Despite those signings, the KHL has not become a league of choice for the NHL’s top free agents.
Fears of NHL fans that Russian superstars like Washington’s Alexander Ovechkin, Pittsburgh’s Evgeni Malkin, Detroit’s Pavel Datsyuk and New Jersey’s Ilya Kovalchuk would return to their native country proved unfounded. They spurned expensive, short-term offers from KHL teams in favor of guaranteed long-term deals, job security and the higher level of skilled competition provided by the NHL.
The KHL has instead turned into a league of last resort for veterans with fading skills to continue their professional careers when their NHL days are over.
Alexei Yashin, Danny Markov, Sergei Fedorov, Richard Zednik, Alexei Zhitnik and Sergei Zubov were all well past their “best-before” dates when they signed with their KHL teams, and like Jagr’s departure, their absences had no impact upon the NHL’s talent pool.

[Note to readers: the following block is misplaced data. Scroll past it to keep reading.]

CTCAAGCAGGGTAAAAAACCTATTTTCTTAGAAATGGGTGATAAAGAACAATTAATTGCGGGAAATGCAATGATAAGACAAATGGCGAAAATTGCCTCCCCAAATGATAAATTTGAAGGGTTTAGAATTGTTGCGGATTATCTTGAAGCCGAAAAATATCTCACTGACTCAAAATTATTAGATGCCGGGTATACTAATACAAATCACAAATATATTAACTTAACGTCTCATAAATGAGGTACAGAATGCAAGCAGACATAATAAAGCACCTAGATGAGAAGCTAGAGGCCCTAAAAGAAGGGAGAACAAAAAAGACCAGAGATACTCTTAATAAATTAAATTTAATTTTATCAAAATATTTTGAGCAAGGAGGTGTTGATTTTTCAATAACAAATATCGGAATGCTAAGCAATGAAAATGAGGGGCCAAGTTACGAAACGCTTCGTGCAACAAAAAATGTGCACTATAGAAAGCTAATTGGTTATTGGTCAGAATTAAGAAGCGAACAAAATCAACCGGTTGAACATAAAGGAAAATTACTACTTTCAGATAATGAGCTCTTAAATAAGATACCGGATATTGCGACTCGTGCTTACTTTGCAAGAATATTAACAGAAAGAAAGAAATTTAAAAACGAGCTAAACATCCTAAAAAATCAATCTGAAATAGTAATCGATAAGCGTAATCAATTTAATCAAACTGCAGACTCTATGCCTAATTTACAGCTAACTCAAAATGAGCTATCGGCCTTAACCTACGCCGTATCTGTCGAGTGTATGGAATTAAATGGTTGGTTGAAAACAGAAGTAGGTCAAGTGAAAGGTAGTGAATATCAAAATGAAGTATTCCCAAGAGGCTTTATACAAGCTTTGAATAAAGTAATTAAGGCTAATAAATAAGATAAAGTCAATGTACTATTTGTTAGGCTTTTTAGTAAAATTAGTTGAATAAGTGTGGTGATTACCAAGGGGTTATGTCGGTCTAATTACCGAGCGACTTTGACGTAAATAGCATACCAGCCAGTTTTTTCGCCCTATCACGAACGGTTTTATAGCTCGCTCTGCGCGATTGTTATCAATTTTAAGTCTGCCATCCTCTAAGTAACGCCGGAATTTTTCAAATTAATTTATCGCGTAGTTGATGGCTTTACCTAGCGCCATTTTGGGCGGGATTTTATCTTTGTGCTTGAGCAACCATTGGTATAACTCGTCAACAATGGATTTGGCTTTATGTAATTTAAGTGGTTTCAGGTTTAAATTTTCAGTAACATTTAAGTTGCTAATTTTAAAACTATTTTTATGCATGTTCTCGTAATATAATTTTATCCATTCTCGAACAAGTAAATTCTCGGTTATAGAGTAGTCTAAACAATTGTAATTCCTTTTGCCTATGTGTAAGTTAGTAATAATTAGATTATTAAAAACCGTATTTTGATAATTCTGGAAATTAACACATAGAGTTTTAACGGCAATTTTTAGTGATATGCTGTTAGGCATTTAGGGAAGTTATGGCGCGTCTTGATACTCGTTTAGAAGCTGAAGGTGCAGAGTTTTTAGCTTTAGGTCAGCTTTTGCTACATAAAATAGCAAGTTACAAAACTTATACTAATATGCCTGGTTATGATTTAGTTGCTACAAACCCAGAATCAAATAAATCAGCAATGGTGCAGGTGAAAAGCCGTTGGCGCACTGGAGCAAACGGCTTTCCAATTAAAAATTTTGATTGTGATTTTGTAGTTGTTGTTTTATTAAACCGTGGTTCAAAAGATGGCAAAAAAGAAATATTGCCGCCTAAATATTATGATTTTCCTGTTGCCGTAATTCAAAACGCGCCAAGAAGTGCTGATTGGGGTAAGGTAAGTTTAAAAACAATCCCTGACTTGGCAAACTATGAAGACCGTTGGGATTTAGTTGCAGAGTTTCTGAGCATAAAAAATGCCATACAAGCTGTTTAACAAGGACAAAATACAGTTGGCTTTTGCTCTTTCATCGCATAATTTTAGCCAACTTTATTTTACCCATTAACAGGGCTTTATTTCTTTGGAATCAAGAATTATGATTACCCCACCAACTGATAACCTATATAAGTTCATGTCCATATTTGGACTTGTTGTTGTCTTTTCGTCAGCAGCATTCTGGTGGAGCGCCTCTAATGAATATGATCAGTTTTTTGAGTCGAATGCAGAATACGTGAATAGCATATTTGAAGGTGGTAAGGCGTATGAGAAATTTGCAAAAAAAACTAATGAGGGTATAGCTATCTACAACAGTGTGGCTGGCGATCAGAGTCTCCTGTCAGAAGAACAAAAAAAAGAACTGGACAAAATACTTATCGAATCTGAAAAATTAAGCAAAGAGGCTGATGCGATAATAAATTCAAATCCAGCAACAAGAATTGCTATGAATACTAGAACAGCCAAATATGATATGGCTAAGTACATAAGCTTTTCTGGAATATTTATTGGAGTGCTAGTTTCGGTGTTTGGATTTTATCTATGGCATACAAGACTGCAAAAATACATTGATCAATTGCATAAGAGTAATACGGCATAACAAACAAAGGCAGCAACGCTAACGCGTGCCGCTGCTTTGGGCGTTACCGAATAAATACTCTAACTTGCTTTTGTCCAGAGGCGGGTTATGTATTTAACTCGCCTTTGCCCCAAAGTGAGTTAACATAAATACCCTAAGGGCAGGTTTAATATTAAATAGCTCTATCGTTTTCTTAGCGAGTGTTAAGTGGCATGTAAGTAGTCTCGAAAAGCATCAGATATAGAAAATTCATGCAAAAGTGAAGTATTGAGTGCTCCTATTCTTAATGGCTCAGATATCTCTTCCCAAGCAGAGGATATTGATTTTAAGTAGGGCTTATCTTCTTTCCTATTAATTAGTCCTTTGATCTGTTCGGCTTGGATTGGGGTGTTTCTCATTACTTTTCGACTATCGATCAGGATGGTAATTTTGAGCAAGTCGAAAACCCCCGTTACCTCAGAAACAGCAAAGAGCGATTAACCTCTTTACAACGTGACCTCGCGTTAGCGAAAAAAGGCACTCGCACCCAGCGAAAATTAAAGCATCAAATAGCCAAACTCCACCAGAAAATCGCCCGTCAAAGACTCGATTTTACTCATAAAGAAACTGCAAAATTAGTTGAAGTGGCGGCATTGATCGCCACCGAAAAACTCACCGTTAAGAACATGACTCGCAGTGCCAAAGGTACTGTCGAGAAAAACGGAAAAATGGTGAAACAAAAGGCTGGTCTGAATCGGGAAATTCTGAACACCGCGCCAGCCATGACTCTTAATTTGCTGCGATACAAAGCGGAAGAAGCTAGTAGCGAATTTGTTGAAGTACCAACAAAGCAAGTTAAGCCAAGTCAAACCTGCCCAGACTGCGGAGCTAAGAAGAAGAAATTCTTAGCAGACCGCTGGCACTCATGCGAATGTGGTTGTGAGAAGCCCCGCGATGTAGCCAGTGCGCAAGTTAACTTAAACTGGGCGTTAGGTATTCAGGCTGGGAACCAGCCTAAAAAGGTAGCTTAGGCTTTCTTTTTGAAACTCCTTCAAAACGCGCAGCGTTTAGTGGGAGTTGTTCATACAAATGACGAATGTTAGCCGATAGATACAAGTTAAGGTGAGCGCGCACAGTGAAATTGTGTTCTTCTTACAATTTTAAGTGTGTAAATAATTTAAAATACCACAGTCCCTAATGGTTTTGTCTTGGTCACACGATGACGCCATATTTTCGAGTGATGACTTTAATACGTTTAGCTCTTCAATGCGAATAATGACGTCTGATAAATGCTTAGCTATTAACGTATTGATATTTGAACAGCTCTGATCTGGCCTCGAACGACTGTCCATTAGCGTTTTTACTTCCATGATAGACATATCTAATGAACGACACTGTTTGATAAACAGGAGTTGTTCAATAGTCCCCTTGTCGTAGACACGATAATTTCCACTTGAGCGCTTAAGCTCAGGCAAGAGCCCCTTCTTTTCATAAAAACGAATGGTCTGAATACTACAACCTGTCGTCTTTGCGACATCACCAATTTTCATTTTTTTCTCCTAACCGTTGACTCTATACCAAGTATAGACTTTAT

The last notable NHL restricted free agent to sign with the KHL was Detroit Red Wings winger Jiri Hudler, who inked a two-year deal with Moscow Dynamo in July 2009, but returned to the Red Wings only a year later.
Hudler’s struggle last season to regain his scoring touch was suggested as yet another example of the inferior quality of play in the KHL.
Several reasons have been cited for the KHL’s inability to attract top hockey talent.
Last September’s air crash which killed the entire roster and coaching staff of Lokomotiv Yaroslavl was seen by critics as a significant example of Russia’s questionable air travel safety record.
The death of NY Rangers prospect Alexei Cherepanov in 2008 was considered an example of the sub-standard conditions and medical facilities available at Russian arenas.
The global recession, which began in the fall of 2008, continues to affect the value of the Russian ruble, Several teams have had financial difficulties in recent years, leading to concerns and delays in payments of salaries.
One example was current Chicago Blackhawks goalie Ray Emery, who left his KHL team over a salary dispute.
Despite these problems, however, the KHL has survived, regaining a measure of stability over the past two years.